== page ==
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Injury prevention in runners



Injuries are the worst part of running or apparently trying to get down the stairs the morning after a marathon! Always on the edge of over or under doing it, particularly when training towards a set goal, and in particular when starting out in the world of running. Combine all of that with life and work stresses and it can often feel like a ticking time bomb for something that we all want to be enjoyable.

Evidence shows that the most common predictor for an injury, is a history of a previous injury, with as many as 80% of us sustaining an injury at some point, while we curse those around us that seem to effortlessly avoid injury and run off into the distance. So what can we do to limit the chances of this?

This post is aimed to help you to think about ways you can reduce the likelihood of an injury and keep that consistent running going.

So firstly, what is an injury? Running injuries are injuries that occur to muscles, ligaments, tendons, bones or joints as a direct result of the repetitive motion of running. They are generally known as overuse or overload injuries and can occur for a variety of reasons. They are different to injuries that occur from a trip or fall when running, resulting in acute trauma, we don’t have any control over the prevention of them.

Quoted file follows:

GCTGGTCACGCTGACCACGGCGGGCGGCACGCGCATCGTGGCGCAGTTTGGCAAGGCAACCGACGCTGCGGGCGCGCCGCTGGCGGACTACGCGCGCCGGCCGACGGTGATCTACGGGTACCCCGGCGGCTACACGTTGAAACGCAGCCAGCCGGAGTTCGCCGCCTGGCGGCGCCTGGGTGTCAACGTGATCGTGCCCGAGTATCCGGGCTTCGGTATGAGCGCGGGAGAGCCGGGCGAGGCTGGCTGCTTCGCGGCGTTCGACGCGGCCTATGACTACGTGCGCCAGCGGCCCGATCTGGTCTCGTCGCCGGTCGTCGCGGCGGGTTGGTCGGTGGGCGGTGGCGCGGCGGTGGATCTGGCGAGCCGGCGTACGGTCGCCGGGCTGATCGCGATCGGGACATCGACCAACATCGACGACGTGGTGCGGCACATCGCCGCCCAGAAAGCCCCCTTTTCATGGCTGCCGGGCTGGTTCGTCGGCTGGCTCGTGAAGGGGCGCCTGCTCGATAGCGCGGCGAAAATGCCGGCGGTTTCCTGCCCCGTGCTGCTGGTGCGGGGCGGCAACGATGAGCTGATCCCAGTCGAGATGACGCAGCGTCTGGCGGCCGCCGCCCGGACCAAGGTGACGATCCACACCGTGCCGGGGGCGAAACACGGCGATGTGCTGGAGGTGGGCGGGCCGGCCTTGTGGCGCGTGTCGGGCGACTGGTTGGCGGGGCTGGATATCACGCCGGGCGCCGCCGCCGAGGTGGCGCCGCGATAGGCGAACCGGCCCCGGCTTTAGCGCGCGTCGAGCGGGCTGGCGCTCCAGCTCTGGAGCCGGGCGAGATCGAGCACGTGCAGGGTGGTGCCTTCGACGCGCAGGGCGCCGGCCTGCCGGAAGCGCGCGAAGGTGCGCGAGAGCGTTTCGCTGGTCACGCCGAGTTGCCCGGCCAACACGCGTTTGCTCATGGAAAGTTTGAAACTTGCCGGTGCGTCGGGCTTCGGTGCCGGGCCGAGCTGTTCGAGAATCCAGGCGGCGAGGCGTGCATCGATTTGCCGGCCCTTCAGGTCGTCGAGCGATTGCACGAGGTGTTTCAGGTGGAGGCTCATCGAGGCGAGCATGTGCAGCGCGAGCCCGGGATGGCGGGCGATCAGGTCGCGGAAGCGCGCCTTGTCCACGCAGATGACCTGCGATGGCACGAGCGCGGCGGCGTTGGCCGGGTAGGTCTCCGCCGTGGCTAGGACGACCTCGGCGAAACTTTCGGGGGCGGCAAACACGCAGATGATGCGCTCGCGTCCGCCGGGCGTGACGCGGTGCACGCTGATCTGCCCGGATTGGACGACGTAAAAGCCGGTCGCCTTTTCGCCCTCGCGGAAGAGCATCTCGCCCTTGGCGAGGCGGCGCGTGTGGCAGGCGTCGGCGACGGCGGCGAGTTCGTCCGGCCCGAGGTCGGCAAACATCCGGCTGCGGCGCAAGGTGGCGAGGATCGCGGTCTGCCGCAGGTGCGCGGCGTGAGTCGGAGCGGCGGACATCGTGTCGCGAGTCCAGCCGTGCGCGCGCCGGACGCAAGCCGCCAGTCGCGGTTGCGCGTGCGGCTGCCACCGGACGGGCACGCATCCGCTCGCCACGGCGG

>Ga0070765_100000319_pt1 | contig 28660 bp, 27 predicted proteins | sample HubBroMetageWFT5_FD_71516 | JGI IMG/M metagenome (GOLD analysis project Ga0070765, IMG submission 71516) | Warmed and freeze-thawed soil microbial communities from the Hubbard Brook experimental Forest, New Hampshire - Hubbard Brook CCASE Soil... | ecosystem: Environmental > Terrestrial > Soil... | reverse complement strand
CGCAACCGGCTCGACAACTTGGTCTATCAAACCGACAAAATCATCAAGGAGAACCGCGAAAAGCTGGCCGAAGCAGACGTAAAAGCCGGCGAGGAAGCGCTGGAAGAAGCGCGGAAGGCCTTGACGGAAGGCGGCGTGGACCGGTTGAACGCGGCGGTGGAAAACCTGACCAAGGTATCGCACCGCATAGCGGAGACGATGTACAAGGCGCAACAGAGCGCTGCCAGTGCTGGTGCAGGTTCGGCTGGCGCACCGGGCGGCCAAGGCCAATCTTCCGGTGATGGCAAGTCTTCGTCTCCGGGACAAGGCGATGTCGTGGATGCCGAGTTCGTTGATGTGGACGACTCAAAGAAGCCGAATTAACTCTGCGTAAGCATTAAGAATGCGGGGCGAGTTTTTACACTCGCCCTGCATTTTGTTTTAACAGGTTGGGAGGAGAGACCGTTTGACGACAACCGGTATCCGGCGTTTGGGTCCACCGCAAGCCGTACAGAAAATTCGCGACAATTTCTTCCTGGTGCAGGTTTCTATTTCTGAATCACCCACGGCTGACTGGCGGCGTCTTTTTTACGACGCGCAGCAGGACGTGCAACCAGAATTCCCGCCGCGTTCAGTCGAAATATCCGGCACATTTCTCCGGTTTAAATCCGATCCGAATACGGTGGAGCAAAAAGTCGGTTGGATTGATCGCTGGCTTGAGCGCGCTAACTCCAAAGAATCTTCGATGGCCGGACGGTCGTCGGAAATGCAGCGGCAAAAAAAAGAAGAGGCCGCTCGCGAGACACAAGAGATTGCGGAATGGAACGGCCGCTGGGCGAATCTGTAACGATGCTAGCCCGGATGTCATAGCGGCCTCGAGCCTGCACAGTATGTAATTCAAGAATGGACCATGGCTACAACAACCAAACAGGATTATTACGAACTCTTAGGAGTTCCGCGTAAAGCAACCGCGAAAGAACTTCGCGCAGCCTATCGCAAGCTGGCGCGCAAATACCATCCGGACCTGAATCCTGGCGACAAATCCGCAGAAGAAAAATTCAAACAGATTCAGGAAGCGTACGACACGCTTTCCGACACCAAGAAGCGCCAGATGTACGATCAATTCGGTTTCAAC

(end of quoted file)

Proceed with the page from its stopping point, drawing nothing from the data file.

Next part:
How can we avoid injury?

  • Correct footwear

  • Correct size/fit, correct type for the terrain, surface and distance you are running and the appropriate support for you.

  • Adequate warm up and cool down

  • Ensure you add this into your workouts to avoid unnecessary injuries.

  • Good running technique

  • Ask your friends or coaches to look at your running, it should look balanced from one side to the other and relaxed too. A good coach will be able to help you improve this. Considerate of the running surface

  • Can you change the surface you run on, alternating where you run is good for your body and also challenges it in different ways. Constantly pounding the pavements can put a lot of unnecessary load on your body.

  • Strong enough for the task in hand

Have you built up to what you are trying to achieve?

  • Add in circuits, core and strength exercises can really benefit your running and reduce the risk of injury.

  • Mobility and balance – through the required range. If you spend all day sat down, do you do anything to counteract it as opposed to just running?

  • Symmetrical - If you are not, it will often add extra strain to another part of your body

  • Adhering to an appropriate training load - It’s only a good plan if it is aimed at you. Jumping into a plan that is beyond your current ability or ‘what you used to do’ is not the best approach. Always consider where you are at this moment in time and build from there.

  • Adequate recovery - From training, from work, from life. Recovery is where adaptation and progression takes place.